Works of Auguste Blanqui 1830

Blanqui’s Appeal to the students, December 11, 1830

Source: Auguste Blanqui, textes choisi, Ed. V.P. Volguine, Editions Social, Paris 1971.
Translated: by Andy Blunden for, 2003, Proofed and corrected by Mitch Abidor, 2004;
CopyLeft: Creative Commons (Attribute & ShareAlike) 2004.
Transcribed: Andy Blunden.

To the students of Law and Medicine,

Benjamin Constant has died. France weeps for one of the firmest upholders of its freedom, a great citizen and a great man. For us, it is a for friend that we weep. You know the accents his voice found to repulse the calumnies and insults poured upon us by an oppressive power. You know what burning words he made heard in 1820, 1821, 1822 and 1827, when, not content to sacrifice us to the sword of their hirelings, the powerful insulted us from the tribune and in their newspapers. Benjamin Constant made it a point of pride to be the friend of young people. Until his last moment, he raised his voice to defend us, because the youth of France, just as much as freedom, needed to be defended, even after the battle of the July Days. Five days before his death, the assembly halls still resounded to his patriotic tones; he died in battle as a combatant for the principles and the achievements of our revolution. An entire people will accompany the mortal remains of the defender of our rights to his last resting place. The Colleges owe to their friend a particular mourning, a solemn homage of recognition. I invite all my comrades to meet on the place du Pantheon, Sunday at precisely nine o'clock in the morning. Those of you who have weapons shall come armed, in order to render Benjamin Constant funeral honours.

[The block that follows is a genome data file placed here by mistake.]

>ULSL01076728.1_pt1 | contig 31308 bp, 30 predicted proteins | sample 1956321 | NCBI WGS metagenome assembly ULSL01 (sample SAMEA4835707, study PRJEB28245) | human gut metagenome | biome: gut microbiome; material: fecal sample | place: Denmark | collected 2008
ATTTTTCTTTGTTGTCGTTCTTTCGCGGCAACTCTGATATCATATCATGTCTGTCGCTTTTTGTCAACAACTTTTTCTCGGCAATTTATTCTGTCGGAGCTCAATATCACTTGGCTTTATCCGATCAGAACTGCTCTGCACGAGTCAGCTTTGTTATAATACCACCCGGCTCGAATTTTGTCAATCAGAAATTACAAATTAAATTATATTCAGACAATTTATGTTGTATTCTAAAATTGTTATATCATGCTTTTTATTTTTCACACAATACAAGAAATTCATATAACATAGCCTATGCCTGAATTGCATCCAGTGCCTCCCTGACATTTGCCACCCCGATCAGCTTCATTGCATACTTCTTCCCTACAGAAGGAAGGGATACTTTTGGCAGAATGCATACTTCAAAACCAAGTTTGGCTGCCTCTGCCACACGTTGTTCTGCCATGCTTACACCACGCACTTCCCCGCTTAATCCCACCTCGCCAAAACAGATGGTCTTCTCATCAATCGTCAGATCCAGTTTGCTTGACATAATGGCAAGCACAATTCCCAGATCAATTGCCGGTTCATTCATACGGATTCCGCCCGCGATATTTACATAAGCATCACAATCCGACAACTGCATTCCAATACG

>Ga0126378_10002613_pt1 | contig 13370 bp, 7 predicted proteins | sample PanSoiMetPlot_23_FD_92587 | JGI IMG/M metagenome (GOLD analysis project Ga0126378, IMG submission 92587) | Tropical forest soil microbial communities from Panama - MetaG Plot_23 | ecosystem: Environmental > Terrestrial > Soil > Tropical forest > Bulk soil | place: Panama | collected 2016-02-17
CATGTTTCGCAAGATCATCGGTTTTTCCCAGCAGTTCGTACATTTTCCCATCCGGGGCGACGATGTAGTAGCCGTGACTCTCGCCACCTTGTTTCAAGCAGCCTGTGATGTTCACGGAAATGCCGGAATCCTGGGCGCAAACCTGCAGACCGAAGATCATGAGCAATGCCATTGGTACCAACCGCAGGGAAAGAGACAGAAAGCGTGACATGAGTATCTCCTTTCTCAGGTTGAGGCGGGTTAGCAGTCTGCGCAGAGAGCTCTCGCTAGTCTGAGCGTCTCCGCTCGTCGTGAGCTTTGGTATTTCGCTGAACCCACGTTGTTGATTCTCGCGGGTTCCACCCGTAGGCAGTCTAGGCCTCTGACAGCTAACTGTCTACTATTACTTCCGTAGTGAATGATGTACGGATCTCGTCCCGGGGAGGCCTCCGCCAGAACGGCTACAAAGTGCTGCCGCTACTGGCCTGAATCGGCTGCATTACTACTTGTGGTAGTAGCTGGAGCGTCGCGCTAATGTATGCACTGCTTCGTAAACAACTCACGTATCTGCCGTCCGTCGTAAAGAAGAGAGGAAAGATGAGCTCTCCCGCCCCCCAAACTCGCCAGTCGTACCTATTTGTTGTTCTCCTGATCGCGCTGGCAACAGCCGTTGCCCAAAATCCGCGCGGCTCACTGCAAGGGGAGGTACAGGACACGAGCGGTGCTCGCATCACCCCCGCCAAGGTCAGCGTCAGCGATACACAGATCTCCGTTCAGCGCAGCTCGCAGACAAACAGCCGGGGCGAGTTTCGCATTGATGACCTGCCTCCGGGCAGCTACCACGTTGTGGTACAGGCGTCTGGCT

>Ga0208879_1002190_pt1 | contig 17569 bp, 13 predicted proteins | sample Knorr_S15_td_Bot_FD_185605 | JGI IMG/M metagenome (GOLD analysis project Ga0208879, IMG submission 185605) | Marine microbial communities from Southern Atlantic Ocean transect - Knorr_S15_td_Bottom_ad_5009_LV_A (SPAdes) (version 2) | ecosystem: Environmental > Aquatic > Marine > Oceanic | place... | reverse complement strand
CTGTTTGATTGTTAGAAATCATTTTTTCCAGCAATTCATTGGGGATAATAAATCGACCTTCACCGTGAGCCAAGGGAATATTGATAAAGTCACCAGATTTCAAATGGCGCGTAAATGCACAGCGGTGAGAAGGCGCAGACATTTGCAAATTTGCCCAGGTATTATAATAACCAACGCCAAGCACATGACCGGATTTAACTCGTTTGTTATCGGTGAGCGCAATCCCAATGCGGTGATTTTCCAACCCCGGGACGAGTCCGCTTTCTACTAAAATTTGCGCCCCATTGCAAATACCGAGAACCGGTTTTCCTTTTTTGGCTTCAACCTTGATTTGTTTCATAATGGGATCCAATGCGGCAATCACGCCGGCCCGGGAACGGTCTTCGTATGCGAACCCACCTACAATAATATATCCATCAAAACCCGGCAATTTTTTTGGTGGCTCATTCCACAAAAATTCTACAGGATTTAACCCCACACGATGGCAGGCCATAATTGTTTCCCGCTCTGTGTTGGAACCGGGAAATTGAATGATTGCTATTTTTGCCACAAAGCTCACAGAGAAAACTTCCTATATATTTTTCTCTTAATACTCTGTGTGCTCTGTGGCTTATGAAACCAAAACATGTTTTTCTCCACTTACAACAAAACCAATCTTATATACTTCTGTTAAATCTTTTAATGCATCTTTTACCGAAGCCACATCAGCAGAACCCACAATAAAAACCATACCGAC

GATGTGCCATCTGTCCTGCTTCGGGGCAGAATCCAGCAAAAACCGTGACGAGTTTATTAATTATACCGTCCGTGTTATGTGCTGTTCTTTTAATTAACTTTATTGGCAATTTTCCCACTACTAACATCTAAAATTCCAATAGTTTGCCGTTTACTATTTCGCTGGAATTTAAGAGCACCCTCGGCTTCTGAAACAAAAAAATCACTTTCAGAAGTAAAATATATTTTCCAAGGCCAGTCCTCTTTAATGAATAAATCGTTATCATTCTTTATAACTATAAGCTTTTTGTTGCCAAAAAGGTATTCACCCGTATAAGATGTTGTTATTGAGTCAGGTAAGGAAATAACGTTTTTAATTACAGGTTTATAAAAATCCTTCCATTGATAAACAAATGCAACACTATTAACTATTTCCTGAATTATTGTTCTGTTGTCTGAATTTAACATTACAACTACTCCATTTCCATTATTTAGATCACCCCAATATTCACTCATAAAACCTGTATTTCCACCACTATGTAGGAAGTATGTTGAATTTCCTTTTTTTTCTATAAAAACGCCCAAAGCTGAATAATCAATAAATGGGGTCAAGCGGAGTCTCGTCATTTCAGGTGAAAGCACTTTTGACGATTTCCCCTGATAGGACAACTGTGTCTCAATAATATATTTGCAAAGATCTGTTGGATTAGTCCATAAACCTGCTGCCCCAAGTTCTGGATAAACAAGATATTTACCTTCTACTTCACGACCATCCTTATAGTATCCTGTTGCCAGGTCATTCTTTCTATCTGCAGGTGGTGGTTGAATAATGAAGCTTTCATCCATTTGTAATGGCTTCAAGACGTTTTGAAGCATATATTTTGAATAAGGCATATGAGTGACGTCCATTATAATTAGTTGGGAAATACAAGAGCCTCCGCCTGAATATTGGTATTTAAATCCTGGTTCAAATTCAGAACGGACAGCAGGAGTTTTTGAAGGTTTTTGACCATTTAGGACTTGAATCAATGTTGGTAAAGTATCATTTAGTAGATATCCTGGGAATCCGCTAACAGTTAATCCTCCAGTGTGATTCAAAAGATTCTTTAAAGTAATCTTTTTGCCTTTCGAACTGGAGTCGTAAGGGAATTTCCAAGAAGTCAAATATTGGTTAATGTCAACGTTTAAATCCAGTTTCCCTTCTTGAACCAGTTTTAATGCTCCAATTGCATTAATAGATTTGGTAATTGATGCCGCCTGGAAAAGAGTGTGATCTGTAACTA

Louis-Auguste Blanqui,
Student of Law.

P.S. – General Lafayette has given approval to this meeting; one of his staff officers will go along with us tomorrow.